Redesigning a double pie chart
Sunday October 6, 2013
How helpful are these pies?
Thankfully, all the data is presented in quasi-tabular form. I imagine the most common way to use this "visualization" would be to read the numbers from the legends and ignore the pies altogether. (On those numbers: I think going to 0.1's is really too much precision for this display, though it does make things add up to exactly 100%.)
To interpret the pie charts you have to interpret shades of color, reading back and forth from legend to pie. The overall colors (blue and red) are different but it isn't clear that they should be. This means you'll probably have to start over with working out the legend for the other pie, making comparisons even more difficult. The order of the categories is seemingly arbitrary; to find the most common or least common category you have to read all the numbers or work through the color intensity codings.
A visualization should help the reader to quickly understand the data and to make comparisons. I mocked up this alternative design:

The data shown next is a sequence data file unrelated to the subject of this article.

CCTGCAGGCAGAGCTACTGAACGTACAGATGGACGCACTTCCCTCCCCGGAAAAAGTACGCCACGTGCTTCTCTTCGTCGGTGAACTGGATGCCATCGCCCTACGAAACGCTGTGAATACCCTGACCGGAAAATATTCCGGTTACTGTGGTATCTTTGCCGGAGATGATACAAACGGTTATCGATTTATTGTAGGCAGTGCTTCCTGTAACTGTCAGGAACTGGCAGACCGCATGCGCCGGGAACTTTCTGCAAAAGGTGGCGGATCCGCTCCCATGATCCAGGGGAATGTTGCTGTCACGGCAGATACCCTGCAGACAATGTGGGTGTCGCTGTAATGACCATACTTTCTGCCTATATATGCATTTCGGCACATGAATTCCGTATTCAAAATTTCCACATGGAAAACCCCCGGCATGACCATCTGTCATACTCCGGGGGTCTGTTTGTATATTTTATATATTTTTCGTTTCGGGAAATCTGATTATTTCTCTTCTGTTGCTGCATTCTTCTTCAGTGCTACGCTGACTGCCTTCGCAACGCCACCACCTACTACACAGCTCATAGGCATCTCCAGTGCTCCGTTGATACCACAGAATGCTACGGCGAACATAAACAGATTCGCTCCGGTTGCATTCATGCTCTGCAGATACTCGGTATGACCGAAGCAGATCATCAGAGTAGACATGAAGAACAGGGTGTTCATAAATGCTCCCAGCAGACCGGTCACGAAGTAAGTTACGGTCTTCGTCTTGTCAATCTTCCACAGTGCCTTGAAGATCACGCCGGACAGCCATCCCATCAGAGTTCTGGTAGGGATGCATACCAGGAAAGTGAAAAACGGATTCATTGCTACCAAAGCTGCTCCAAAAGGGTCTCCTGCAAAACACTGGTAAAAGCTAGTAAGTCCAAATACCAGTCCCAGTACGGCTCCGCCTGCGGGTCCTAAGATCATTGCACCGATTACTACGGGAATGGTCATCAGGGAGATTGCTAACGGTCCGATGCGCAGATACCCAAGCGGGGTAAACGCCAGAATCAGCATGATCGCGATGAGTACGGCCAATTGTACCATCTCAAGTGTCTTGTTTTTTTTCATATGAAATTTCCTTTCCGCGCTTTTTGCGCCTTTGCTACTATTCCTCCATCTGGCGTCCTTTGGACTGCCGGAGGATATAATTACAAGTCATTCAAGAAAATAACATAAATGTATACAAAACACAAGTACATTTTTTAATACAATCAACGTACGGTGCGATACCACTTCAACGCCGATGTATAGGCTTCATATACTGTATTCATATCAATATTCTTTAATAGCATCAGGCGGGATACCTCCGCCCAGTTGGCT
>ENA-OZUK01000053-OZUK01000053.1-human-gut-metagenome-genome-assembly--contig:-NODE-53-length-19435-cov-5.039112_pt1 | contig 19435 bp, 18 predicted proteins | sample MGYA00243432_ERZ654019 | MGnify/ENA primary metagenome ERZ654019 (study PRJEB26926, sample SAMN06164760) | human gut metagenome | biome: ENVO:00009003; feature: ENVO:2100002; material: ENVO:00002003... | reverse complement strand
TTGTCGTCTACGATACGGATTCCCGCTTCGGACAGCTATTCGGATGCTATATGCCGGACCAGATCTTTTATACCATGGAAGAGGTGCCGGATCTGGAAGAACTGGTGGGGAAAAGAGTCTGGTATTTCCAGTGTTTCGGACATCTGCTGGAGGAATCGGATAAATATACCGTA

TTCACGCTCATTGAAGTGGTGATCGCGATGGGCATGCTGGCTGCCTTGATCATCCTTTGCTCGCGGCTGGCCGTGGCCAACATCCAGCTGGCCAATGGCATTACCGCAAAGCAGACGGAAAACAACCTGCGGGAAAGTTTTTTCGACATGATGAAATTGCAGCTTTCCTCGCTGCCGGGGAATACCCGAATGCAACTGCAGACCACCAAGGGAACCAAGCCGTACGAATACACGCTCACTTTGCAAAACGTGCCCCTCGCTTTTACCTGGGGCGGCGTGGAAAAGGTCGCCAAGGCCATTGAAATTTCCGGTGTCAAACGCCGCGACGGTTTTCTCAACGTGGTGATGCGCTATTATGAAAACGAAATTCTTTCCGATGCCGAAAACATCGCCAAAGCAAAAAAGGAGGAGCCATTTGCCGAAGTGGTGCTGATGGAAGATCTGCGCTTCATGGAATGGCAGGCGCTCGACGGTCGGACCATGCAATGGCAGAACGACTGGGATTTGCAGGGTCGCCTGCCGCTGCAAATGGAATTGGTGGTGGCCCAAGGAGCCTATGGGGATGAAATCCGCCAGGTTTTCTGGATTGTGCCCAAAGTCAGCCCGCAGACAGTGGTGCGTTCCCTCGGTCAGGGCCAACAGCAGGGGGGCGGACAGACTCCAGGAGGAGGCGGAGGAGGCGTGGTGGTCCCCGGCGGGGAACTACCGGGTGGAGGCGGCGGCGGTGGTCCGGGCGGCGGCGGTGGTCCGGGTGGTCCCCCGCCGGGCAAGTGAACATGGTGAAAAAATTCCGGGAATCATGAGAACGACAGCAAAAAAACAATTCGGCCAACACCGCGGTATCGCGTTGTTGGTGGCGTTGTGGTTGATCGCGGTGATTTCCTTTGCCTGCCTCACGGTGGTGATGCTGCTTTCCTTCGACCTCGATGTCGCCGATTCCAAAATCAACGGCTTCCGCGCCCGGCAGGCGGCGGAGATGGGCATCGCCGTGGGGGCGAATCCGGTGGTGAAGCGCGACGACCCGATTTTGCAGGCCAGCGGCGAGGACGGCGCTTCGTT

The biggest improvement might be just from putting the categories in order from most to least common. The "parts of the whole" idea sometimes used to justify pie charts is gone here and should not be missed. It isn't just that viewers can now use their very good perception of linear distance in this version - the salient comparison between adults and children is now front and center.
(I think it's largely Nathan Yau who popularizes slope graphs of this type. I may have seen them in one of Tufte's books too.)
This post was originally hosted elsewhere.